Monday, August 2nd 2010

The last Jacuzzi… and departure

My last day at St Michael’s Hospice flew by at warp speed. I allowed myself the luxury of having one last Jacuzzi bath which may actually be the last bath I ever take as all the healthcare professionals supporting me have talked me out of having a bath in my new extension on the grounds of safety. I was also told that the hospice itself is planning to remove the bath and install a wet room as apparently this is what people prefer. However during the time I was with them I tried to make use of it practically every day as I found the hot soapy water soothing on my muscles (yes I’ve still got a few smile_regular ). Mind you, all the rolling around on the bed I had to endure afterwards as they dried and dressed me soon undid all the benefits I’d gained.

I don’t know if it was a simple case of anxiety at the thought of leaving the safety net of the hospice, or just another progression of the disease, but I woke up feeling very tired with very little appetite and generally not feeling at my best. I struggled through breakfast and by the time lunch arrived (poached cod in parsley sauce with potatoes and vegetables) was barely able to pick through a few mouthfuls. In the end I gave up and had an ensure drink. My appetite has been dwindling again for about the past week and I’m a bit concerned that I’ll end up in exactly the same situation I was in when I was admitted to hospital i.e. surviving mostly on high calorie drinks with a few bits of food here and there. It does seem to be rather cyclic.

The ambulance to take me home arrived shortly after 2 PM. I travelled the distance home lying on a stretcher bed but they transferred me (inside the ambulance) to a stretcher chair when we arrived, and it was this that the two-man crew carried me up the stairs in. A staff nurse from St Michaels Hospice stayed with me until one of my own carers arrived later in the afternoon.

And just like that I was home again after a five-week absence. Happy to be home? Hmmm, I’m not so sure at the moment. I guess that’s kind of a strange thing for me to say considering I was very reluctant to leave the house in the first place but since then my needs have changed. However, had I been trapped in a hospital ward for five weeks my reply would be somewhat different! I must say that I felt very safe in the hospice with help of all kinds only a pushbutton away 24/7. Here at home things will be slightly different and I will have a greater reliance on technology to see me through the times when no one is around. But for now I will reserve judgement and just see how everything pans out over the next few weeks, allowing everyone, myself included, to find their way in this next stage of the disease and all that it entails.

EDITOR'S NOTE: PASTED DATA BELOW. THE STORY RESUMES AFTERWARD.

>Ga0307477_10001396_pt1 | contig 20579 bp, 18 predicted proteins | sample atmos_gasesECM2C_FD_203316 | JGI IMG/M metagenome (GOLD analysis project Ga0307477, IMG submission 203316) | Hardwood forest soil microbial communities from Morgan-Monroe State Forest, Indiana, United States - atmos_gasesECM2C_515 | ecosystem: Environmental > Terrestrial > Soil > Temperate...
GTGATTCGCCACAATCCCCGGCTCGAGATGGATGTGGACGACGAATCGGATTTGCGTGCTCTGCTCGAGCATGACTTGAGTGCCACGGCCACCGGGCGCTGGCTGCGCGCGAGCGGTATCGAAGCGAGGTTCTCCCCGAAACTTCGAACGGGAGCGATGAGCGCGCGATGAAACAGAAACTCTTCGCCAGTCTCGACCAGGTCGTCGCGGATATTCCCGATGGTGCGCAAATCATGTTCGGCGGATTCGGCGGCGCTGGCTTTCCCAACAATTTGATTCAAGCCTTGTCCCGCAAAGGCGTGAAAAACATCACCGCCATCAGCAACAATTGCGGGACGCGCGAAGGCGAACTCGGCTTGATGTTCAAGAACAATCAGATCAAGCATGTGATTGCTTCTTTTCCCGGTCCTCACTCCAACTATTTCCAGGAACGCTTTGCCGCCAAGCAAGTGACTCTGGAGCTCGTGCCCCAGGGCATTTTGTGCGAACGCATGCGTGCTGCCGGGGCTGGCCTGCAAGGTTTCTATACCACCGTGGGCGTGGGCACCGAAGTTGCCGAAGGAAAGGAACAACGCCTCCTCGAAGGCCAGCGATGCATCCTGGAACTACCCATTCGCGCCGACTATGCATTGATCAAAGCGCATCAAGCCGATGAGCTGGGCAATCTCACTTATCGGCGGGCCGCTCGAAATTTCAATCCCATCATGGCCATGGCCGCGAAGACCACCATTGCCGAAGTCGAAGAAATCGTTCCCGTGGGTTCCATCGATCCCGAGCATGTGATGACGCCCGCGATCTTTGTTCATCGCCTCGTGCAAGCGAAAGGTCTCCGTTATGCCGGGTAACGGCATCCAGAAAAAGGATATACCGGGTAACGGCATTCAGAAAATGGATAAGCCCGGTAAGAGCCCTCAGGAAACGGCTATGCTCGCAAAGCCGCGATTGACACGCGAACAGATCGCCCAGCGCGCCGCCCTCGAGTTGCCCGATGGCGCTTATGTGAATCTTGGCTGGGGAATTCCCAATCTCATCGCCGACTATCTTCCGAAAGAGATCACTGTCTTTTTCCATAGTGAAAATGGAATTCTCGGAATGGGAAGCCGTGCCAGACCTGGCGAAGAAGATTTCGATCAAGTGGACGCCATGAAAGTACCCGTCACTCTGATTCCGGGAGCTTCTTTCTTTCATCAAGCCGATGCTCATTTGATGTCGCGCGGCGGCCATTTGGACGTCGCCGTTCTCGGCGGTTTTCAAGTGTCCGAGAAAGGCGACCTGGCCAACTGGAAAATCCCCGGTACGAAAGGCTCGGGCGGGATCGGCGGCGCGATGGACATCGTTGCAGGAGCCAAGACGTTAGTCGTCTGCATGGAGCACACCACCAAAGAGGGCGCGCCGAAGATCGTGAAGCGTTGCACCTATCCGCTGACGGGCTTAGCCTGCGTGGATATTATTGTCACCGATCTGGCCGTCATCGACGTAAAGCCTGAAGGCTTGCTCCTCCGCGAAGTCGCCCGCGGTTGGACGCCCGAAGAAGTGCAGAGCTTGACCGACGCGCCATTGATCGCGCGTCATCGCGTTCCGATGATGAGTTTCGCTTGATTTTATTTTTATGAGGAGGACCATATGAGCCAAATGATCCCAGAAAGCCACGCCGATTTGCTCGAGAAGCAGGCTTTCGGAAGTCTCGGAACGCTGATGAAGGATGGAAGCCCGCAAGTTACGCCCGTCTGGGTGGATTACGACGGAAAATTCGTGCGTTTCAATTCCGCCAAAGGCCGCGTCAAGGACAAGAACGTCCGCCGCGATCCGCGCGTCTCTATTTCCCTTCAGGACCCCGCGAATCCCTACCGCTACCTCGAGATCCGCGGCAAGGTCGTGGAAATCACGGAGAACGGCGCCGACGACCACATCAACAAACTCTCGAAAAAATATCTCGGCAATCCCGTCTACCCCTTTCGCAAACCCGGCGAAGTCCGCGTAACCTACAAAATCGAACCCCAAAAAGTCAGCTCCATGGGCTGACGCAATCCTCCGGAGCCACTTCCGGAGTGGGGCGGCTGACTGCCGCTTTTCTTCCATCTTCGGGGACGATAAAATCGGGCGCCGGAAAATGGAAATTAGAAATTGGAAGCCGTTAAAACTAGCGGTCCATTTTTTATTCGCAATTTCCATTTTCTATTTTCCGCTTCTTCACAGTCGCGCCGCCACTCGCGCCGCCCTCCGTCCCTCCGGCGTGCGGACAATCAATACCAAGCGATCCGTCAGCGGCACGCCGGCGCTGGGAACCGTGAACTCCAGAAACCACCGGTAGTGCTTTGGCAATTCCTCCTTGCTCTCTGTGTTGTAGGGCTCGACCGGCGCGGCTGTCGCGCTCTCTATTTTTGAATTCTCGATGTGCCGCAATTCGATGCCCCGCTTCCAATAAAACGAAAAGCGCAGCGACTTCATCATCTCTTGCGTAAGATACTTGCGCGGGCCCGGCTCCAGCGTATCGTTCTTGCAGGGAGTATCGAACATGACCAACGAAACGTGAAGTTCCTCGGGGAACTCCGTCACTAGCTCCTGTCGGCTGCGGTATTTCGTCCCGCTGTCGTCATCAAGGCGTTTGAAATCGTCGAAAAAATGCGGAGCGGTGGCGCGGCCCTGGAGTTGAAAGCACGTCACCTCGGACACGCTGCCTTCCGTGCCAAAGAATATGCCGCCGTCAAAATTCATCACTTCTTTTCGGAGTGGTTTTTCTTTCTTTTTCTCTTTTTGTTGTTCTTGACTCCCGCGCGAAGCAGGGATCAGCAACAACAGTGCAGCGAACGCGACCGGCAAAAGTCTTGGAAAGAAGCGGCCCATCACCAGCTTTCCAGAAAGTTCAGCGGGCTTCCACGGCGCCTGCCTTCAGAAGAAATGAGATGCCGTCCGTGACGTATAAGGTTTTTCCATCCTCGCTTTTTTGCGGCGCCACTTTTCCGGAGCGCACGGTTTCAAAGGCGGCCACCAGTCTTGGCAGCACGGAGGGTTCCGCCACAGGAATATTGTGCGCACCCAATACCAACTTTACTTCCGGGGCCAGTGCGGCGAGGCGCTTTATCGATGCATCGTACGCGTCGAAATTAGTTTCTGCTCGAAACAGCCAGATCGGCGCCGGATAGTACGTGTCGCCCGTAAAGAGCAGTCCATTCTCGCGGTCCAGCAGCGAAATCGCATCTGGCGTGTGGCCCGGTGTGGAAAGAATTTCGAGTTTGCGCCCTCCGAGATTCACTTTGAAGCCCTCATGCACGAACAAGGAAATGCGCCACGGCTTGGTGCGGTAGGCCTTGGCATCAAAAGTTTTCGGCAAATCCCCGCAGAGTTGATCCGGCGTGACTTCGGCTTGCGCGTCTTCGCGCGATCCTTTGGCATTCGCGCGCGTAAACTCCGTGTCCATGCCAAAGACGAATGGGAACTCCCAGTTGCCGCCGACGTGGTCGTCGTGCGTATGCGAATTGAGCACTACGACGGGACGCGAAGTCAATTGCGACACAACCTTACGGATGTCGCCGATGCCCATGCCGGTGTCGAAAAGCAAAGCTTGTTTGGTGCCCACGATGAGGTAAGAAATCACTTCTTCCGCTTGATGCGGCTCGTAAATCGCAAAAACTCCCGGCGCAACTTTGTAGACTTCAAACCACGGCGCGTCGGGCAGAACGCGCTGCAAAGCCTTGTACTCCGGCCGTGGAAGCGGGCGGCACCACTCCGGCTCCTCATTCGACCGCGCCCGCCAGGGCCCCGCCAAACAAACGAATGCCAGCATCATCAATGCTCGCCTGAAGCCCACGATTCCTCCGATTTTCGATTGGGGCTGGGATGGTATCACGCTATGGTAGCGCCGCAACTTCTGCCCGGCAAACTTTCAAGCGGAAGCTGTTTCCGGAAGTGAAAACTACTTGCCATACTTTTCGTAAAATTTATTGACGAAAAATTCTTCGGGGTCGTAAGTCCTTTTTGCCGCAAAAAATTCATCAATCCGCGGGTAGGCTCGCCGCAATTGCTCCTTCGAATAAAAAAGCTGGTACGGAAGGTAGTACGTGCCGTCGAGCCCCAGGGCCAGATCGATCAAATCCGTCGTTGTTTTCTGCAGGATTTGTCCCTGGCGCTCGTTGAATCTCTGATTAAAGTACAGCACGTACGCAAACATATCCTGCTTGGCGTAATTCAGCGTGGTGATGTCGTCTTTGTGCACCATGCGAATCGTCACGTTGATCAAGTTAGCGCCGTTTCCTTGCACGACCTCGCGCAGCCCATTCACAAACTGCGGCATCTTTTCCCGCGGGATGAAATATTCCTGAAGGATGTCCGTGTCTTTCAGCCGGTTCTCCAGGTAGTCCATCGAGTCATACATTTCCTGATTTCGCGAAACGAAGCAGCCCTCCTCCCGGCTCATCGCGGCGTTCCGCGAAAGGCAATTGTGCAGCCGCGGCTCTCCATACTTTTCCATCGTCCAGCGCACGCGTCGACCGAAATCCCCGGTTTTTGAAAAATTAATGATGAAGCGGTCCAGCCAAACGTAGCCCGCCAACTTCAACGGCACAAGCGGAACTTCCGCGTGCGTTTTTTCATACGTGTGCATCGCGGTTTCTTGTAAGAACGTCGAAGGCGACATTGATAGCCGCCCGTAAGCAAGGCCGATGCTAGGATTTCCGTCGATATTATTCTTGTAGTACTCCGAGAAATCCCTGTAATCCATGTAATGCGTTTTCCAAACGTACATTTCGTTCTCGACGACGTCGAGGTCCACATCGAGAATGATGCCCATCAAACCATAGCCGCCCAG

My new beefed up care package kicked in this evening with Linda, a new carer to my team, coming to assist Debbie for the first of my double ups. Finally the gantry hoist fitted above my bed early in the year was going to get some use! The sling we’ve been given is a different kind to the one I got used to in the hospice and at the moment it feels a little strange especially as this one has reinforcement straps inside the hood which supports the head. I’m sure I’ll get used to it soon enough though.

In addition to the CommuniCare alarm I wear around my ankle I now have another means of calling for help in the form of a wireless phone called the Possum Freedom. This nifty little device clips onto the side of my Possum Primo! environmental control system which when mounted on a stand can be transported between my study and the bedroom. The phone has been loaded up with emergency contact numbers so even in bed, paralysed as I am, I will still be able to make a phone call. To me this is a major upgrade in feeling safe giving me the reassurance that I’m not so isolated. The profiling features of my bed have also been programmed into the Primo! so if I need a positional change in the night I should be able to alleviate some kinds of discomfort myself. I must admit though that it did feel a little worrying at first when I heard my carers leave for the night.

Before signing off I just want to say a big thank you to Ann and Debbie who have been doing a lot of running around on my behalf (as usual) these past few days getting everything ready for my return home. Thanks girls, it really is appreciated. I also want to thank my brother, Jason, who’s now taken over IT duties from Bernie, and managed to spend some time with me this evening setting up my computer and all the paraphernalia that I now need to operate it.

Mark

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